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“The Enigmatic G—v”

April 5, 2013

Some chapters in Dostoevskii’s Demons, or The Possessed, or The Devils (Бесы, 1871-72) have a first-person narrator who interacts with the other characters and even has a name, Anton Lavrentievich G—v. In other chapters the narrator’s “I” fades away, and events and characters’ thoughts are reported with no indication of how Anton Lavrentievich could have learned of them. People read this inconsistency different ways.

The main views, as David Stromberg describes them (460-63), are:

  • There are two different narrators (Joseph Frank).
  • The inconsistency of narrative approach is a technical flaw, possibly caused by Dostoevskii reacting to real-life developments in the trial of Sergei Nechaev while the novel was being written (E. H. Carr, David Magarshack, Leonid Grossman).
  • There is one narrator who binds the novel together and is both an author of and a character in the novel (John Jones). The narration is full of “implications, insinuations, allusions, and cross-cancellations of stated values rather than of categorical assertions” (Slobodanka Vladiv; cf. sideshadowing). The single narrator is somehow “villainous,” even one of the “devils” of the title (Adam Weiner).

Stromberg, as I understand it, is working within this third current of thought, arguing for a single narrator and for interpreting the changes in narrative form instead of explaining them away as artistic mistakes. But he doesn’t agree with Weiner about G—v being “infected by Peter Verkhovenskii’s devils” (462). Instead he sees G—v as trying in good faith to assemble a coherent story from contradictory sources. G—v, for Stromberg, is “a kind of fictional forebear to the modern figure of the ‘witness’ of historical trauma” (463).

To me Weiner’s position seems like one of those ideas that’s so cleverly counterintuitive it draws you in, while Stromberg’s more positive view of G—v fits better with my memory of the novel. The “G—v is one of the devils” view doesn’t come out of nowhere, though: there are a number of odd similarities between Petr Verkhovenskii, the character, and G—v, the narrator, including G—v’s describing Petr using the word рассказчик (‘narrator,’ but as Stromberg points out also ‘yarn-spinner’ or ‘fabulist,’ 476). A lot hinges on divergent readings of individual words, including one from Dostoevskii’s notebooks. Does the verb сочиняю mean “I invent,” as Weiner would have it, and indicate that G—v’s narration is “cynical”? Or does it refer to G—v’s good-faith reconstruction of events, as he fills in gaps in his knowledge with invented facts that may be inaccurate in details but present a faithful picture of the whole, as Vladiv and Stromberg would say? (463-64, 480).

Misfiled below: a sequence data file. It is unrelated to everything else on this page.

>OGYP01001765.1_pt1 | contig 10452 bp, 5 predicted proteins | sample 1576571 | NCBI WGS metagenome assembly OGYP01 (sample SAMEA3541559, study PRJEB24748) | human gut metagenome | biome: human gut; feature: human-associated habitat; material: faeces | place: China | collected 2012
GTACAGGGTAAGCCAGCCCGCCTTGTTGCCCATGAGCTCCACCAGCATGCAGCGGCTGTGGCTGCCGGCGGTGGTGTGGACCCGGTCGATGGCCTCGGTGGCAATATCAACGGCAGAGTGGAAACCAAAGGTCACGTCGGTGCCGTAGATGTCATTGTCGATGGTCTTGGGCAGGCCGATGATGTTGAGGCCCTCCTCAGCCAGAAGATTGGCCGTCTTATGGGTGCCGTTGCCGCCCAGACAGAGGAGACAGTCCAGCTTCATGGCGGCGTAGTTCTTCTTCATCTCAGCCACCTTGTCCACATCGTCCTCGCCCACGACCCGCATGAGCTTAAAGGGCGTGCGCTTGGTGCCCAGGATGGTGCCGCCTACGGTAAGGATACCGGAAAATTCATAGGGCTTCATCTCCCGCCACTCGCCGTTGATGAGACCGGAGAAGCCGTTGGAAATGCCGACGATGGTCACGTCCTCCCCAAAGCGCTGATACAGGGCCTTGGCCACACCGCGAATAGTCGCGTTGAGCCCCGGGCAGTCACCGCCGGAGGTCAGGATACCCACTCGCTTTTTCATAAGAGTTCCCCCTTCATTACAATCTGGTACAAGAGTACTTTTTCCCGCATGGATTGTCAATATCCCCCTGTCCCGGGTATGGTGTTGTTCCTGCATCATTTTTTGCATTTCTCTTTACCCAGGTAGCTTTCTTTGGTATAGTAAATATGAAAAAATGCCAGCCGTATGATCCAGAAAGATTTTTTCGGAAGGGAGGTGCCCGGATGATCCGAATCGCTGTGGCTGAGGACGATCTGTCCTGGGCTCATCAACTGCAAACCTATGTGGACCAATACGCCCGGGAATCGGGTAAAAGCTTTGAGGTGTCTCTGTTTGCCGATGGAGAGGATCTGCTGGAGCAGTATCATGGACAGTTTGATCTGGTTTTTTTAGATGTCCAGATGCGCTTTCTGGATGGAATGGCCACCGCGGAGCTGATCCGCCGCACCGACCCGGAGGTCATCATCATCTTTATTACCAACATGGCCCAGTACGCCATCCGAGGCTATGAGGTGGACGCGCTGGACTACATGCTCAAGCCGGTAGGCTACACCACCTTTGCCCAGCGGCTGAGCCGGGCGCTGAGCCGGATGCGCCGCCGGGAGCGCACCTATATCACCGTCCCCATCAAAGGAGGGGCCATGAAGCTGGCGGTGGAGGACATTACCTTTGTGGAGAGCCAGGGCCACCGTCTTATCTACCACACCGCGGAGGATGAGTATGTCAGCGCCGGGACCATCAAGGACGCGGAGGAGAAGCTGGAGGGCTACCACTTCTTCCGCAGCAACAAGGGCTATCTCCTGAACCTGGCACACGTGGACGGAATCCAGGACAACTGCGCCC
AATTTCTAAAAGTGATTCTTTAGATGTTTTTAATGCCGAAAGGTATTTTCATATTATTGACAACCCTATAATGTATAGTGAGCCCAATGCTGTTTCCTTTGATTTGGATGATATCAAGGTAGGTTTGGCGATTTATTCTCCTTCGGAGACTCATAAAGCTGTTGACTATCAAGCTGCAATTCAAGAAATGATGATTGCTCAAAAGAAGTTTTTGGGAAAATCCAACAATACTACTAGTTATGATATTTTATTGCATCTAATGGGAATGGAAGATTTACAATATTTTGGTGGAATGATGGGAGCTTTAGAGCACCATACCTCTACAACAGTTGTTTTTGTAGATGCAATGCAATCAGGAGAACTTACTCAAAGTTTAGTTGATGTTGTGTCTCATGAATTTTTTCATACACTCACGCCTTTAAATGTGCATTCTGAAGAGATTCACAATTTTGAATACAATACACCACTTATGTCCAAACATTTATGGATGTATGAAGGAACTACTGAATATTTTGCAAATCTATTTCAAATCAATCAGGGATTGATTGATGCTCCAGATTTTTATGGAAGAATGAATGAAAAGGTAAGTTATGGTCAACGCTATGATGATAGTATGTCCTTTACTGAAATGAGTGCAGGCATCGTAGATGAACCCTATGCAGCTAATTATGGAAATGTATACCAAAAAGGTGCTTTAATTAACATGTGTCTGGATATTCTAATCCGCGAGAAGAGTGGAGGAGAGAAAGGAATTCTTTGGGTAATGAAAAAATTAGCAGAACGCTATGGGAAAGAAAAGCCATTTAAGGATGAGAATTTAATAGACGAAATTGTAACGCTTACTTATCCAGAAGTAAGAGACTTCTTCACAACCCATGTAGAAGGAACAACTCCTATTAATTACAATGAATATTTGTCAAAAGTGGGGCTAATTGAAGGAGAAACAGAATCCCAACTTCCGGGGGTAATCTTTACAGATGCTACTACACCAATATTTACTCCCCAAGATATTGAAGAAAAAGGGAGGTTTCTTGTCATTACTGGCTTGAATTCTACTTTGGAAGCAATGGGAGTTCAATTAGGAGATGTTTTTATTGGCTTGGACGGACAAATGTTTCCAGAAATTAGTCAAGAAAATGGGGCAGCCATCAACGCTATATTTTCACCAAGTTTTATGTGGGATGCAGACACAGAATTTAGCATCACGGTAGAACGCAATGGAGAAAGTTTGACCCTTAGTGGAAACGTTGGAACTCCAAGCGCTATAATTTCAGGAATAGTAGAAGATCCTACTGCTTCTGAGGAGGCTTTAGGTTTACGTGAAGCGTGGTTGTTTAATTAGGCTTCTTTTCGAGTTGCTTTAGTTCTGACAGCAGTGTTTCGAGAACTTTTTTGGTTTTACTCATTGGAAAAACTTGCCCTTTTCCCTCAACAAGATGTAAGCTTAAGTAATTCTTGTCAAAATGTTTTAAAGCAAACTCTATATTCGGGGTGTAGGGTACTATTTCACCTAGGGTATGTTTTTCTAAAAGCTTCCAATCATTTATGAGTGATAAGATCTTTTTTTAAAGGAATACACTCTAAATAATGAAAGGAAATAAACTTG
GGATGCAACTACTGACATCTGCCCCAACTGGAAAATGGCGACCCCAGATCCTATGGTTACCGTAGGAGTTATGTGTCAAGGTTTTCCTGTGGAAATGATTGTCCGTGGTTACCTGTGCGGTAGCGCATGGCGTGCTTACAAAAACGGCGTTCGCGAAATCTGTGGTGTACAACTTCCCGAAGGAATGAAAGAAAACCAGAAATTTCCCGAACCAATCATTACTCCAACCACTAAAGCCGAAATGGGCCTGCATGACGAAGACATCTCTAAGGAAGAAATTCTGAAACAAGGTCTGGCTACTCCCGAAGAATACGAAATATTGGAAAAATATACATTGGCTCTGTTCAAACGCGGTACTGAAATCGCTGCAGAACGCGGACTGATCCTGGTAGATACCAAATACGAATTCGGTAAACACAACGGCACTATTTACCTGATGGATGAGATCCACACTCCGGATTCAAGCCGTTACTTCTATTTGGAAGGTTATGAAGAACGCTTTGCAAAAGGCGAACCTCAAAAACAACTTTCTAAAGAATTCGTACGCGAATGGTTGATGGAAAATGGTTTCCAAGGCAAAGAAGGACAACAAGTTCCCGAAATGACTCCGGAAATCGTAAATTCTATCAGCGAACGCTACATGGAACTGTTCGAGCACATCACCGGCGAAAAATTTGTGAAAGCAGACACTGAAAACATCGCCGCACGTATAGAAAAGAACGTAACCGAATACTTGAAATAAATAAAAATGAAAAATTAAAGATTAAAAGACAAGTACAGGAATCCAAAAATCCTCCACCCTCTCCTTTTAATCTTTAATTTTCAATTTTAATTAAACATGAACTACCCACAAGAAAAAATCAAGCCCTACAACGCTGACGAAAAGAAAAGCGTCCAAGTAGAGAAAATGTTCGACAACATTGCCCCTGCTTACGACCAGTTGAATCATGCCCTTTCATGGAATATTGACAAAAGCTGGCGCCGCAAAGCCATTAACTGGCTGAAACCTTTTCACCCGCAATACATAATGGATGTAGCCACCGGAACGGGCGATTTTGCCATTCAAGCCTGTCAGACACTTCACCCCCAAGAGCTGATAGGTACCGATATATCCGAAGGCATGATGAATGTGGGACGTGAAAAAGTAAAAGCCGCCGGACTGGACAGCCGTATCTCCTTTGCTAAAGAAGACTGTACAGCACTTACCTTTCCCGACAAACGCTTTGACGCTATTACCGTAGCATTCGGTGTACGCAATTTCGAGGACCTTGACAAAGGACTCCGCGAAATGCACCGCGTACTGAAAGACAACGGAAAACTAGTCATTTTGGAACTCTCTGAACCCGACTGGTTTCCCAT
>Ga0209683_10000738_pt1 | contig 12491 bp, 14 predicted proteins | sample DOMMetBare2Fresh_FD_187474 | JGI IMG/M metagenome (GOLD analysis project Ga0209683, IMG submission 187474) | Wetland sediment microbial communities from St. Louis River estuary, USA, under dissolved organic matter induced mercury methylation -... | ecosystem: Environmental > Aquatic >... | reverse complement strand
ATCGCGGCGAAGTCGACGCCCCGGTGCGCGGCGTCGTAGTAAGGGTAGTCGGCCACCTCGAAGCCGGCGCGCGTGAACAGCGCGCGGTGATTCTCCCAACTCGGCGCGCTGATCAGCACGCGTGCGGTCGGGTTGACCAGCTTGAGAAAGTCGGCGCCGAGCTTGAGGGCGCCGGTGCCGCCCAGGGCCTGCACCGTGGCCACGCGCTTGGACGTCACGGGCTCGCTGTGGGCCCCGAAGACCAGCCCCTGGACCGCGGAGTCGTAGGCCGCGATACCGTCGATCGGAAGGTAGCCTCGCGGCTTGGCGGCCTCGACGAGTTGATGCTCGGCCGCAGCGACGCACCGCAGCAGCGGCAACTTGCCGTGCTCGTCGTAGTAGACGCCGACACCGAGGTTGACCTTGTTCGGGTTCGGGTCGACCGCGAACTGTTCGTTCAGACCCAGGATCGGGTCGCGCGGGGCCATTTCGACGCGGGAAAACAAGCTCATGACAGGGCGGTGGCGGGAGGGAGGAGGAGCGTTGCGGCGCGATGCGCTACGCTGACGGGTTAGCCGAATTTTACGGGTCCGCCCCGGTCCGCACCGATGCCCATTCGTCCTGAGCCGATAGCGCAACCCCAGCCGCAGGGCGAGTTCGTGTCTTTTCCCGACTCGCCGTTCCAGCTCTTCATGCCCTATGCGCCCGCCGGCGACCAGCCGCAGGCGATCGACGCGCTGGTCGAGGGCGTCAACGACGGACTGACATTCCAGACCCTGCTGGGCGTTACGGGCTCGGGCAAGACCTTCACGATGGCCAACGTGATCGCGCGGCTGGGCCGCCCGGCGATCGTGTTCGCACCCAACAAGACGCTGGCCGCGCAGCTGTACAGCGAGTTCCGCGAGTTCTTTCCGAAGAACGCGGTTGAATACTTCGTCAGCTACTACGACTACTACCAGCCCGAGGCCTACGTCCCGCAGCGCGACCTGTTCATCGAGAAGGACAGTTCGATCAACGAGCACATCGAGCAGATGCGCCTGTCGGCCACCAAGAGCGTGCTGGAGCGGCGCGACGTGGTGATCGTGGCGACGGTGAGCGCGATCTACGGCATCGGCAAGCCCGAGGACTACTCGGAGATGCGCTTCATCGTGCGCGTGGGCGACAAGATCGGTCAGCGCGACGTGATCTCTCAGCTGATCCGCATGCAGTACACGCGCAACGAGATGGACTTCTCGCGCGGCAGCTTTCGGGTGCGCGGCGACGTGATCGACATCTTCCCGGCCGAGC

I’m fascinated by the detailed analysis of narration in this kind of article and intend to read more of the general theory it’s grounded in. Some handy if jargony terms Stromberg uses: diegetic (pertaining to the time and place of the story which is being told), intradiegetic (the same as diegetic?), extradiegetic (pertaining to the world of the storyteller, the time of the telling rather than of the story proper), hypodiegesis (Shlomith Rimmon-Kenan’s term for “a story within a story which does not advance the main narrative”), pseudodiegesis (Gérard Genette’s term that “includes a continuation of the main narrative under the guise of a story within a story,” 472n29)

See David Stromberg, “The Enigmatic G—v: A Defense of the Narrator-Chronicler in Dostoevsky’s Demons,” The Russian Review 71.3 (2012): 460-81.

2 Comments leave one →
  1. April 6, 2013 7:45 am

    Sounds like an interesting article; I’ll have to read it when I get to Бесы. In general, though of course D. was no more infallible than any other human, I approach arguments of the form “Dostoevskii didn’t know what he was doing/couldn’t get his act together/didn’t know how to write decent Russian” with extreme skepticism, and I’m always more likely to favor an argument of the form “Assuming he knew what he was about, here’s what I suggest he was up to.”

    • April 6, 2013 10:15 am

      I agree; I think that approach leads to the most interesting readings, and also saves people from looking like they think they know more about writing than Great Author X. That said, part of me enjoys reading criticism from 30-100 years ago, when Dostoevskii and co. were not Great Authors quite to the degree they are now, and on top of that critics felt freer to find fault with anyone they liked. I’m thinking of Hugh McLean in 1977 arguing Leskov learned to stay away from novels because he couldn’t manage the required love story part of the plot, or R. E. Steussy in 1966 saying the key to why Pisemskii’s later novels were terrible was “not the commonly blamed decline in his talent, but rather in his own fatal inability after having tasted fame, to recognize that that talent was not unlimited.” And I think E. H. Carr was more outspoken, in a way I would never dare to be.

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